With option (1), it would need all the work before we move in. The guy who is selling the house is a big-time smoker, and the house REEKS of smoke. So the carpets and anything the smoke sticks to would have to go. No reason to not go ahead and do the rest then also. We would redo the floors, kitchen, doors, bathrooms, and the patio/pool area (and probably more). As for doing it myself, the amount of work needed is really overwhelming for one person, so we'd end up having most, if not all, done by someone. I really don't think it's getting in over our heads, as the house is already underpriced becuase of it's condition. Many people have looked at it and all have turned away (it's on the same street as my parents, so I've got the inside scoop).

The length of time we stay would determine how long we would live there. If we went with (3), then it would be our home for a very long time, if not forever. With the other two, we would eventually move and get something bigger and newer. So this is basically the issue, do we build our dream home now, or wait until later?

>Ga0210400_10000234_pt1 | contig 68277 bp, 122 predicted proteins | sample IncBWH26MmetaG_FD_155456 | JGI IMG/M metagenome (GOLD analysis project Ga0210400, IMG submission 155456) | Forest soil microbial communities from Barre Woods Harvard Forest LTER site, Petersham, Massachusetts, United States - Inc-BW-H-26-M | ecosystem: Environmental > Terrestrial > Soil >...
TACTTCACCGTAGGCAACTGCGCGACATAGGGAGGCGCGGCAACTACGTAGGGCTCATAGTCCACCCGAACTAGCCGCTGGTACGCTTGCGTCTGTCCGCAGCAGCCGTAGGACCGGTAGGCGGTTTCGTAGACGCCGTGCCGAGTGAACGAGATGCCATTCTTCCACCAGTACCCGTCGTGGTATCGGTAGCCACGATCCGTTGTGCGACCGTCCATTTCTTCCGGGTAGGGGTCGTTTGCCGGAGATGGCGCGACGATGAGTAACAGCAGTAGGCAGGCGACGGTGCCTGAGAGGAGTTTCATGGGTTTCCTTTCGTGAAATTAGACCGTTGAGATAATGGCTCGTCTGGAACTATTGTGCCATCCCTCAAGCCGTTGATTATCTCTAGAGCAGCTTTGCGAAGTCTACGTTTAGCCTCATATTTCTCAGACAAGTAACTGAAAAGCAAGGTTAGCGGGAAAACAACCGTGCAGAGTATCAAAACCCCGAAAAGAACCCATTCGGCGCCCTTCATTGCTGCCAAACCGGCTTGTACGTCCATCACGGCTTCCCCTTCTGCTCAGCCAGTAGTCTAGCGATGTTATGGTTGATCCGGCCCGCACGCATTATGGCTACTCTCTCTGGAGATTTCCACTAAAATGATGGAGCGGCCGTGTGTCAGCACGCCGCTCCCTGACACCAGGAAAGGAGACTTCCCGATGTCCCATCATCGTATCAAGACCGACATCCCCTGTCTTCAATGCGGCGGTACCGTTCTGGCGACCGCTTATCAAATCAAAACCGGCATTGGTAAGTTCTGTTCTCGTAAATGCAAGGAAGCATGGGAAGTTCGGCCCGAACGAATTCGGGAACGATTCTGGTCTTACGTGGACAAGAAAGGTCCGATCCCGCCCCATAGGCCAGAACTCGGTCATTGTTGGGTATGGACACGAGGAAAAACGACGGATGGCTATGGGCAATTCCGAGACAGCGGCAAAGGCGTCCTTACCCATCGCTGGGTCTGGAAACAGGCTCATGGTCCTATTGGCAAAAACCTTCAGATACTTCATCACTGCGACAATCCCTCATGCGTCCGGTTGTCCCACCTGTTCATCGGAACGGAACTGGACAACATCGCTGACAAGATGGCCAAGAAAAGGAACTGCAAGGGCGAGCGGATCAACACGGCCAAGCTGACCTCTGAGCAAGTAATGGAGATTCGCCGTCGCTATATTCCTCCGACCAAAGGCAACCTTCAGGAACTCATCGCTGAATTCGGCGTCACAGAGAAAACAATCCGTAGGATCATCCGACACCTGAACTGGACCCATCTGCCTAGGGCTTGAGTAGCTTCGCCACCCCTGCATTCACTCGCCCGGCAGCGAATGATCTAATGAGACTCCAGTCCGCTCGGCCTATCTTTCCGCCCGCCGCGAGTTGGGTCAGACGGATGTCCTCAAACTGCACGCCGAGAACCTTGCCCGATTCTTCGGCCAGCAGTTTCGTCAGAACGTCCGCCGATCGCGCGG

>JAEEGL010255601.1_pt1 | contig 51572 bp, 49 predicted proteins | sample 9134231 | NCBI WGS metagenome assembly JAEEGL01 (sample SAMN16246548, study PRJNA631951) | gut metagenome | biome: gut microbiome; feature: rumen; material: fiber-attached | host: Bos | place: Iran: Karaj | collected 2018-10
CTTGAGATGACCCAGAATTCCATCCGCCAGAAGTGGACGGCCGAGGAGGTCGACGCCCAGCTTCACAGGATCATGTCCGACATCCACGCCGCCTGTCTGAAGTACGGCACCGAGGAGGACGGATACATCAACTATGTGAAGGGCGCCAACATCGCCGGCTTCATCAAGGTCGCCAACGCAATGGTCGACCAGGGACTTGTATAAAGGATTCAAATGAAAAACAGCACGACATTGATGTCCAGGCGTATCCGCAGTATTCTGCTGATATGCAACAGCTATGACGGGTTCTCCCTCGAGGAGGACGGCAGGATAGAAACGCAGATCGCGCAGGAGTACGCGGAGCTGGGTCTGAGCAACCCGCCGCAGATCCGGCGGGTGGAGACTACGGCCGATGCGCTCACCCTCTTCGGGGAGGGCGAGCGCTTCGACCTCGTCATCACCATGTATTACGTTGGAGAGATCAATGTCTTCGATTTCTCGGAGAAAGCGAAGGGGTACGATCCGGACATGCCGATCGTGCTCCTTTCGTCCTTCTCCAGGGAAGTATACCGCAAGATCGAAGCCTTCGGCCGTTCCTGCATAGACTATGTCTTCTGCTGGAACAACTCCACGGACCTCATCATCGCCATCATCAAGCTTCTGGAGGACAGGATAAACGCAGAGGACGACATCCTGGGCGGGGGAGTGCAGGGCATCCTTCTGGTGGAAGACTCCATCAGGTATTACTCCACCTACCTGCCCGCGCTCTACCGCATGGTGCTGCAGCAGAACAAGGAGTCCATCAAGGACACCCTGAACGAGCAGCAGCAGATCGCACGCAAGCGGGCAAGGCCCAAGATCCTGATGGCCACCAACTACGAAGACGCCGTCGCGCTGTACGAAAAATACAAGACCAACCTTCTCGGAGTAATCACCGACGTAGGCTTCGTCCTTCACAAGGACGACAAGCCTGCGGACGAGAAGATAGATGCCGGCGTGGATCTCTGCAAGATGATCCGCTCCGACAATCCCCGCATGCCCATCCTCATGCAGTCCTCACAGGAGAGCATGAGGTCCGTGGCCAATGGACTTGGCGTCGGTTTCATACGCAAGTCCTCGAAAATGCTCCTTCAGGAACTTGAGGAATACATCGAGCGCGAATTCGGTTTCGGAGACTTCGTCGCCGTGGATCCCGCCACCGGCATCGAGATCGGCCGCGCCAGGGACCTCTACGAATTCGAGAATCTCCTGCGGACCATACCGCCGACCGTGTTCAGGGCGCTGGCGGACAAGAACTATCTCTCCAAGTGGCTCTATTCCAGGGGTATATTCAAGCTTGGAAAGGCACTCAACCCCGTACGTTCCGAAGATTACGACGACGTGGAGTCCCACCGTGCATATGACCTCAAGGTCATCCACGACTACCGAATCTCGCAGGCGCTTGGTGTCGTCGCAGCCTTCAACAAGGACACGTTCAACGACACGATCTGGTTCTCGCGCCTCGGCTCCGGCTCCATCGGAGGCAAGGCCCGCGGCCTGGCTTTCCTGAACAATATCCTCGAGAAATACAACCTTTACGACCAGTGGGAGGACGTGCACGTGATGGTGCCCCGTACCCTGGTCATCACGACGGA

i would build the dream home now... but you need to make sure you have the financial capital to do it.....

Are you sure that buying the old house and fixin it up isnt just gonna be the same as buying the new house. A lot of people dont know what goes into redoing a house. Its a treamendous amount of work and with houses its never just what you think. Once you open up something to remodel you find something else that needs to be fixed. Not to mention that your gonna want to upgrade piping and maybe have to do some foundation work with a house that old. From what you mentioned about the first house that needs to be redone and the things that you are DEFINITLEY gonna find that are also wrong once you open her up it seems that you will be forkin out the same if not more than just building a custom home. As you said you will have to do the work before you move in so it will be the same as building the new home in terms of move in time. We have completely remodeled two houses and built two custom homes and the way I see it is that a remodeling job the magnitude of the one you want to do is more suited to someone who is already a homeowner and can take it on as a project. My opinion would be to just go with the new home, with the baby and all you wont have the time or energy to have to fix things that will come up all the time with an older home.